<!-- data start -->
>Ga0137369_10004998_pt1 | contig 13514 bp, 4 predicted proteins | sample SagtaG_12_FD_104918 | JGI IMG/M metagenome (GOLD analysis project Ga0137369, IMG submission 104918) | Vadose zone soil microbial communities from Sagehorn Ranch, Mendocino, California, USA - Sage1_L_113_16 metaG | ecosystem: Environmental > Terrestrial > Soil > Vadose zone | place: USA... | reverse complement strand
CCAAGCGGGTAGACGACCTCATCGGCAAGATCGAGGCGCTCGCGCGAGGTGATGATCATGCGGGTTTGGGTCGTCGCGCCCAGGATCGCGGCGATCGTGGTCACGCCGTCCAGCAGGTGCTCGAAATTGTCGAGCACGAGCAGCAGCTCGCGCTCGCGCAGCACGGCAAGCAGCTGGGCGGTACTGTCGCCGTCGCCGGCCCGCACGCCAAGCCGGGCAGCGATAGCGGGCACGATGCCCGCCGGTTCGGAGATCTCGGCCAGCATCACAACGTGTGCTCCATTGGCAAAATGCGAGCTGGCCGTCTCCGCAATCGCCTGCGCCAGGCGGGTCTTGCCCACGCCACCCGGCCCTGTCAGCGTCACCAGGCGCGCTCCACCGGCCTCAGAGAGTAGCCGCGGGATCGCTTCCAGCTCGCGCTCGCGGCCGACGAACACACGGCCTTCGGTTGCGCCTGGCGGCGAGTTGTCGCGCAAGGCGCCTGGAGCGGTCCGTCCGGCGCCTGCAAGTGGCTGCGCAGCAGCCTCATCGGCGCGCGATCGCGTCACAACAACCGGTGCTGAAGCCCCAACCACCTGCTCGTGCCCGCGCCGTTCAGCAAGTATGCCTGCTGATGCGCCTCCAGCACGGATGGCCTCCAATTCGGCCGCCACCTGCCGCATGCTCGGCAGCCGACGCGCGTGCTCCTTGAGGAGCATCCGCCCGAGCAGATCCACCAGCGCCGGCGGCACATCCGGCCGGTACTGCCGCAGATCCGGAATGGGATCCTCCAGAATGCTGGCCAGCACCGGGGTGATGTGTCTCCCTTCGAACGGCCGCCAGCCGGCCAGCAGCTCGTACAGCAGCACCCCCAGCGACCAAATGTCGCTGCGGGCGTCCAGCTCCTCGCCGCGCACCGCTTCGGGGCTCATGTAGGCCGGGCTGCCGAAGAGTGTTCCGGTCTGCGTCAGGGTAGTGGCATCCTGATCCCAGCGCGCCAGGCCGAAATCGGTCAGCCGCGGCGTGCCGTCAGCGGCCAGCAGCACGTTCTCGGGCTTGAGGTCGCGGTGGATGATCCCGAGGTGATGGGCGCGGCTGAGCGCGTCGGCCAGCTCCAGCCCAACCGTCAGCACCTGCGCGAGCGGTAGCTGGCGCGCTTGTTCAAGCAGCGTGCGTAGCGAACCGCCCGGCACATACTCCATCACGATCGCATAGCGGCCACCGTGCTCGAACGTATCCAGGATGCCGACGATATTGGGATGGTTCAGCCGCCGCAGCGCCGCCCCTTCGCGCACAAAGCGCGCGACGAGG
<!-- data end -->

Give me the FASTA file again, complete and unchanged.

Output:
>Ga0137369_10004998_pt1 | contig 13514 bp, 4 predicted proteins | sample SagtaG_12_FD_104918 | JGI IMG/M metagenome (GOLD analysis project Ga0137369, IMG submission 104918) | Vadose zone soil microbial communities from Sagehorn Ranch, Mendocino, California, USA - Sage1_L_113_16 metaG | ecosystem: Environmental > Terrestrial > Soil > Vadose zone | place: USA... | reverse complement strand
CCAAGCGGGTAGACGACCTCATCGGCAAGATCGAGGCGCTCGCGCGAGGTGATGATCATGCGGGTTTGGGTCGTCGCGCCCAGGATCGCGGCGATCGTGGTCACGCCGTCCAGCAGGTGCTCGAAATTGTCGAGCACGAGCAGCAGCTCGCGCTCGCGCAGCACGGCAAGCAGCTGGGCGGTACTGTCGCCGTCGCCGGCCCGCACGCCAAGCCGGGCAGCGATAGCGGGCACGATGCCCGCCGGTTCGGAGATCTCGGCCAGCATCACAACGTGTGCTCCATTGGCAAAATGCGAGCTGGCCGTCTCCGCAATCGCCTGCGCCAGGCGGGTCTTGCCCACGCCACCCGGCCCTGTCAGCGTCACCAGGCGCGCTCCACCGGCCTCAGAGAGTAGCCGCGGGATCGCTTCCAGCTCGCGCTCGCGGCCGACGAACACACGGCCTTCGGTTGCGCCTGGCGGCGAGTTGTCGCGCAAGGCGCCTGGAGCGGTCCGTCCGGCGCCTGCAAGTGGCTGCGCAGCAGCCTCATCGGCGCGCGATCGCGTCACAACAACCGGTGCTGAAGCCCCAACCACCTGCTCGTGCCCGCGCCGTTCAGCAAGTATGCCTGCTGATGCGCCTCCAGCACGGATGGCCTCCAATTCGGCCGCCACCTGCCGCATGCTCGGCAGCCGACGCGCGTGCTCCTTGAGGAGCATCCGCCCGAGCAGATCCACCAGCGCCGGCGGCACATCCGGCCGGTACTGCCGCAGATCCGGAATGGGATCCTCCAGAATGCTGGCCAGCACCGGGGTGATGTGTCTCCCTTCGAACGGCCGCCAGCCGGCCAGCAGCTCGTACAGCAGCACCCCCAGCGACCAAATGTCGCTGCGGGCGTCCAGCTCCTCGCCGCGCACCGCTTCGGGGCTCATGTAGGCCGGGCTGCCGAAGAGTGTTCCGGTCTGCGTCAGGGTAGTGGCATCCTGATCCCAGCGCGCCAGGCCGAAATCGGTCAGCCGCGGCGTGCCGTCAGCGGCCAGCAGCACGTTCTCGGGCTTGAGGTCGCGGTGGATGATCCCGAGGTGATGGGCGCGGCTGAGCGCGTCGGCCAGCTCCAGCCCAACCGTCAGCACCTGCGCGAGCGGTAGCTGGCGCGCTTGTTCAAGCAGCGTGCGTAGCGAACCGCCCGGCACATACTCCATCACGATCGCATAGCGGCCACCGTGCTCGAACGTATCCAGGATGCCGACGATATTGGGATGGTTCAGCCGCCGCAGCGCCGCCCCTTCGCGCACAAAGCGCGCGACGAGG